Moving On to the Next Thing

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Moving On to the Next Thing

Postby Charl » Sun May 21, 2017 6:02 pm

... which is: what, exactly?
What it is definitely not, is software that has terns like OOM and VAS attaching.
For me, that cuts out all MS FS versions and derivatives (=P3D, FSX/Steam FSX, and Dovetail) after FS2004, no discussion.
I am totally over messing with the software, it is there to serve me, not annoy me.
I thought 64 bit should also be a requirement, since we live in the 21st century.

XPlane briefly crossed my mind, but I thought I'd like to start afresh with some cutting edge stuff, possibly still in development.

Aerofly FS2 fits the bill, and so I had a play with it.
Pretty graphics, good light rendering, and very smooth visually.
But you can fly VFR around San Francisco or the Swiss Alps for just so long...

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What I like is the 64 bit pipe and what doors it will open.
I have found a guy on Trademe who will rent you an Oculus Rift, and I will have a looksee.
Maybe that will be refreshing enough to shut me up for a bit.
Or so I thought, until I came across this:

Watch on youtube.com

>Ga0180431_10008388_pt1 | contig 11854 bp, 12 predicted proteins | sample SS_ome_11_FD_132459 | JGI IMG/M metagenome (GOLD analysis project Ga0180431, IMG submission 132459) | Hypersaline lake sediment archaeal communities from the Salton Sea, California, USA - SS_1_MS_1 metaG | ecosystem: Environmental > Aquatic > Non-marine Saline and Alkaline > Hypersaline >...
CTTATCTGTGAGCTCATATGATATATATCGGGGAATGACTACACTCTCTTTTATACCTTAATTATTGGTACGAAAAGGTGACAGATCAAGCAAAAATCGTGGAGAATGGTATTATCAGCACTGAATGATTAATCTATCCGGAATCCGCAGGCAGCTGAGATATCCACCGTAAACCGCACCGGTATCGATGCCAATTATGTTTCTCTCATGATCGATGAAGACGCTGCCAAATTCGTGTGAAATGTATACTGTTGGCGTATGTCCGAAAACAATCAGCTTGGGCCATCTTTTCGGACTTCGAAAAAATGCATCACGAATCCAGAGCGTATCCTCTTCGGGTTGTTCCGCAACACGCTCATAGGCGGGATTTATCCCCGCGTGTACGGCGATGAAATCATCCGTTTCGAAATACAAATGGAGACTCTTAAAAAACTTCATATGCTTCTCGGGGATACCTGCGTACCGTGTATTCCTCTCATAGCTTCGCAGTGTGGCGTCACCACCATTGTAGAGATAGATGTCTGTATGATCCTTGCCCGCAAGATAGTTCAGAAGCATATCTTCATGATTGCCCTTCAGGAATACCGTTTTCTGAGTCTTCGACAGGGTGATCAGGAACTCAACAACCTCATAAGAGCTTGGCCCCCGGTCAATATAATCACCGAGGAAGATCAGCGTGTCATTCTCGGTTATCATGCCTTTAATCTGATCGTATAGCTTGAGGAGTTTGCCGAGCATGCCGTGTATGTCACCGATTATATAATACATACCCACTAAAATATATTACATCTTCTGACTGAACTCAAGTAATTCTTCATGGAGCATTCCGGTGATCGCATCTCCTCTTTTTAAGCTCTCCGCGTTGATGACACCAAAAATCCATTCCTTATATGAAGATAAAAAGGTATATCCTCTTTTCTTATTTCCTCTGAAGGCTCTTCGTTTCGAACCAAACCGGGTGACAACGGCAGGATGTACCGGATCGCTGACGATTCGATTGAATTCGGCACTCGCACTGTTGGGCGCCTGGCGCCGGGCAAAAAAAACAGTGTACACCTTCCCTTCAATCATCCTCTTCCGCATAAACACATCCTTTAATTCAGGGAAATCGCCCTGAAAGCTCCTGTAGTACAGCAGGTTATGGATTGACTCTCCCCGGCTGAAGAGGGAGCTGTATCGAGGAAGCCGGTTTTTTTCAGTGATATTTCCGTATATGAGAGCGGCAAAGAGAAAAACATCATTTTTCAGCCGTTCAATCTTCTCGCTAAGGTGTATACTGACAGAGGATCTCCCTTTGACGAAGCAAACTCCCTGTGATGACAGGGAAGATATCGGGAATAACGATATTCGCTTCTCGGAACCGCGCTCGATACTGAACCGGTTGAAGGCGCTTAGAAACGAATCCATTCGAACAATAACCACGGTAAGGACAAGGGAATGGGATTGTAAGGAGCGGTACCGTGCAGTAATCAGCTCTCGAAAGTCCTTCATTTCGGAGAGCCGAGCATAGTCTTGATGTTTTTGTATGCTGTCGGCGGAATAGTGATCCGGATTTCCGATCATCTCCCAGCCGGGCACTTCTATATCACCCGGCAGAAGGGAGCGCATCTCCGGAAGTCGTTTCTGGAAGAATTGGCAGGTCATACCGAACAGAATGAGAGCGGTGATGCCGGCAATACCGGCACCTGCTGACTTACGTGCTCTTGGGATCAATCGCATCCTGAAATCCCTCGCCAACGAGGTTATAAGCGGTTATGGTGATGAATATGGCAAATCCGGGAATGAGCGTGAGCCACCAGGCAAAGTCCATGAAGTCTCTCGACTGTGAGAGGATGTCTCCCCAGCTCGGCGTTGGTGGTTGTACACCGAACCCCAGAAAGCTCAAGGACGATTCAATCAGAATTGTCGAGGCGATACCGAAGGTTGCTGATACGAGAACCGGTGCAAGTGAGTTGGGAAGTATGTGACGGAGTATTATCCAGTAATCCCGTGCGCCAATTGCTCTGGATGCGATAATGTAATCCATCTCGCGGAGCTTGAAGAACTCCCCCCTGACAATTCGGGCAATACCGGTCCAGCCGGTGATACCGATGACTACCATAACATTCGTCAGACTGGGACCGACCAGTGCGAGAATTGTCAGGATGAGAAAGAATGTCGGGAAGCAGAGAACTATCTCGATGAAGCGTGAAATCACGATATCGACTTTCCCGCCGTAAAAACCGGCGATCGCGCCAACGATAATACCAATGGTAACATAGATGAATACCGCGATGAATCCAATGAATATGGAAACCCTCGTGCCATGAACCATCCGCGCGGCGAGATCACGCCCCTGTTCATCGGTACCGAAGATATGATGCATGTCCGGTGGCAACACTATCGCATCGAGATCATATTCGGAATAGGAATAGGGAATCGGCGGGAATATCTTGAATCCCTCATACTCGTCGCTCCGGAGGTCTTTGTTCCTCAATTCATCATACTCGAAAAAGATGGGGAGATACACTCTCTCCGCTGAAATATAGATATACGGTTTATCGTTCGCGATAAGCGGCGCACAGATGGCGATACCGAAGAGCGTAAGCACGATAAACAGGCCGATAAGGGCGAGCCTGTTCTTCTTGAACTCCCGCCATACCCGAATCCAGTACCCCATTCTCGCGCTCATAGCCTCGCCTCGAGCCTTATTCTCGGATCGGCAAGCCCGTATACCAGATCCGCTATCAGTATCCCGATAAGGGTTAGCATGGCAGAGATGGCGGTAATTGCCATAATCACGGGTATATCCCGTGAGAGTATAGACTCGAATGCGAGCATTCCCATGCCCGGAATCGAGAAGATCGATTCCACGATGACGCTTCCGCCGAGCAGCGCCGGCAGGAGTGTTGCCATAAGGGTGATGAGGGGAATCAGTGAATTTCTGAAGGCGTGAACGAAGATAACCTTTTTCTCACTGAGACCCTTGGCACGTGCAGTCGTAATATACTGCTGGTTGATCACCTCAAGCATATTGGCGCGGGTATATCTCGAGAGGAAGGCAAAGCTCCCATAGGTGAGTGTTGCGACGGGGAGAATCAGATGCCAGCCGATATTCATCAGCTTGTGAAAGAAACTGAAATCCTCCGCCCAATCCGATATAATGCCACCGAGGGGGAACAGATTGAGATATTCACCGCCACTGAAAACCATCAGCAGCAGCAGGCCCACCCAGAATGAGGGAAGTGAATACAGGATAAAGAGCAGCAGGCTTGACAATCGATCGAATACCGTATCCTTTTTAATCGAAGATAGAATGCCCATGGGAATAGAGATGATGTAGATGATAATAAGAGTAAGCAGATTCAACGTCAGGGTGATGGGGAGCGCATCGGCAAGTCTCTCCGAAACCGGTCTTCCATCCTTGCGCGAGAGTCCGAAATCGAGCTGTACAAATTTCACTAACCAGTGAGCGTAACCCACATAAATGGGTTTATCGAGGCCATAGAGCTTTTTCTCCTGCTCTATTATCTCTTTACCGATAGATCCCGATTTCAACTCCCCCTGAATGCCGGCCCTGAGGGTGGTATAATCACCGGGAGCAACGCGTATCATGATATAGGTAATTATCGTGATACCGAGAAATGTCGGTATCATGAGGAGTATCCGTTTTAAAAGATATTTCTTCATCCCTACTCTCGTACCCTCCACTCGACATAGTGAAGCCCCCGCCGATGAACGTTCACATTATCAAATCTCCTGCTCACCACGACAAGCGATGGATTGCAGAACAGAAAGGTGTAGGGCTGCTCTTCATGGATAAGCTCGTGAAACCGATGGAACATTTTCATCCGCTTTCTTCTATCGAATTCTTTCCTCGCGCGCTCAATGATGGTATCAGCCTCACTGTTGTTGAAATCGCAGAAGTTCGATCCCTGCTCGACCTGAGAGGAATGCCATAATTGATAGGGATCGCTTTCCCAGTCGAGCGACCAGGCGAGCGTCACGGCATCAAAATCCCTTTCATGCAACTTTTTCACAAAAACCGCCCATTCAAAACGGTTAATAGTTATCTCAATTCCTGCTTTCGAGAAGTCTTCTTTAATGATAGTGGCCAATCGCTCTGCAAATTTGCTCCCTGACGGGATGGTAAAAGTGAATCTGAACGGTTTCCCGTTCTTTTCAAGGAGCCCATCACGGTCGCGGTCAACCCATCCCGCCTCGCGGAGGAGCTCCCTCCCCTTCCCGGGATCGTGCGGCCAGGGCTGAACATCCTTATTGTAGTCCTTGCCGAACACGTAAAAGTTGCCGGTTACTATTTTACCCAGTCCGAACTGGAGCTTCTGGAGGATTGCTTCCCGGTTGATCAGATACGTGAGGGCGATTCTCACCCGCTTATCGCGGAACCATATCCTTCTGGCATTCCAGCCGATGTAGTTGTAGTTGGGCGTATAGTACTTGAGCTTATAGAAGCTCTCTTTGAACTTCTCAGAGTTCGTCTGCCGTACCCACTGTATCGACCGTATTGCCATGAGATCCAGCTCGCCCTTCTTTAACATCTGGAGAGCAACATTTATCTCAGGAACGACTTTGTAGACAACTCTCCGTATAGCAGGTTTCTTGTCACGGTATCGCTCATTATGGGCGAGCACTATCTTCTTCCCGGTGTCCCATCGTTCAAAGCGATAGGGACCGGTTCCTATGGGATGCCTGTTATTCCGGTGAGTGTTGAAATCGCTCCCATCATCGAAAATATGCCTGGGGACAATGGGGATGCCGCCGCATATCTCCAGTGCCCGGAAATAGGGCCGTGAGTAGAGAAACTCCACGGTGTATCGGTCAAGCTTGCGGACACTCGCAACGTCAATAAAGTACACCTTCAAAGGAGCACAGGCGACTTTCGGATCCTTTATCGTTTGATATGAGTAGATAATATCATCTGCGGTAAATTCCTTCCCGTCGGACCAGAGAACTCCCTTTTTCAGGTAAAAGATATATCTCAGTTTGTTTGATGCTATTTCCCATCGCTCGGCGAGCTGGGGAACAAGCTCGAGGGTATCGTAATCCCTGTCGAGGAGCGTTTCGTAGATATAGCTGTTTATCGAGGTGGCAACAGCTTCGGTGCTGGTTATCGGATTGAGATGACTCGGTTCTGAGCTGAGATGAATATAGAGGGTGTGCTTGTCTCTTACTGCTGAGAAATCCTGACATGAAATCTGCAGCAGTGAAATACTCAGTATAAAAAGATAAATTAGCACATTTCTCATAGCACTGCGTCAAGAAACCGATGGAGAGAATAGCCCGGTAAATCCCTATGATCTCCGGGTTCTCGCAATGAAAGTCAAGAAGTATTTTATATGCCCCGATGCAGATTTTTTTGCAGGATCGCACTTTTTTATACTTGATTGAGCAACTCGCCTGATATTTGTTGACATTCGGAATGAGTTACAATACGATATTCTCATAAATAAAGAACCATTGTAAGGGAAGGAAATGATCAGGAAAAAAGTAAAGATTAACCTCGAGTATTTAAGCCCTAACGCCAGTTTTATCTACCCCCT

Marty has shown us a whole variety of warplanes, maybe that will be the answer with a little 6DOF motion sickness and VR. B-)
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Re: Moving On to the Next Thing

Postby cowpatz » Sun May 21, 2017 6:12 pm

Don't commit just yet. The release of P3D4 is not far off. OOMs and VAS should be things of the past...plus you should be able to use all your scenery..oh that's right you are doing the BIG leap from FS9., so scratch that.
Still most scenery should work with it and ORBX will upgrade theirs at no cost.
The only potential show stoppers with the 64 bit deal is FSUIPC wont work with it and Pete Dowson seems reluctant to modify the 32 bit code and some of the more complex add ons wont run on it without modification from the vendors. Some will, some wont and the defunct add ons, like Real Air etc, will never be upgraded unless the code is released for others to modify.
I'm loving P3D and will be first in the queue for V4. I bypassed FSX altogether as it is just too cartoon like to take seriously.
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Re: Moving On to the Next Thing

Postby Charl » Sun May 21, 2017 6:36 pm

Time will tell... I'm just dipping a toe.
With a new sim it's easy to limit your exposure...
And particularly painless as it is Steam-driven. It just updates the feed without fuss.
What caught my eye was ORBX is producing scenery already, so that's a reasonable vote of confidence.

http://www.orbxsystems.com/forum/topic/ ... simulator/
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Re: Moving On to the Next Thing

Postby NZ255 » Sun May 21, 2017 9:10 pm

cowpatz wrote:Don't commit just yet. The release of P3D4 is not far off. OOMs and VAS should be things of the past...plus you should be able to use all your scenery..oh that's right you are doing the BIG leap from FS9., so scratch that.
Still most scenery should work with it and ORBX will upgrade theirs at no cost.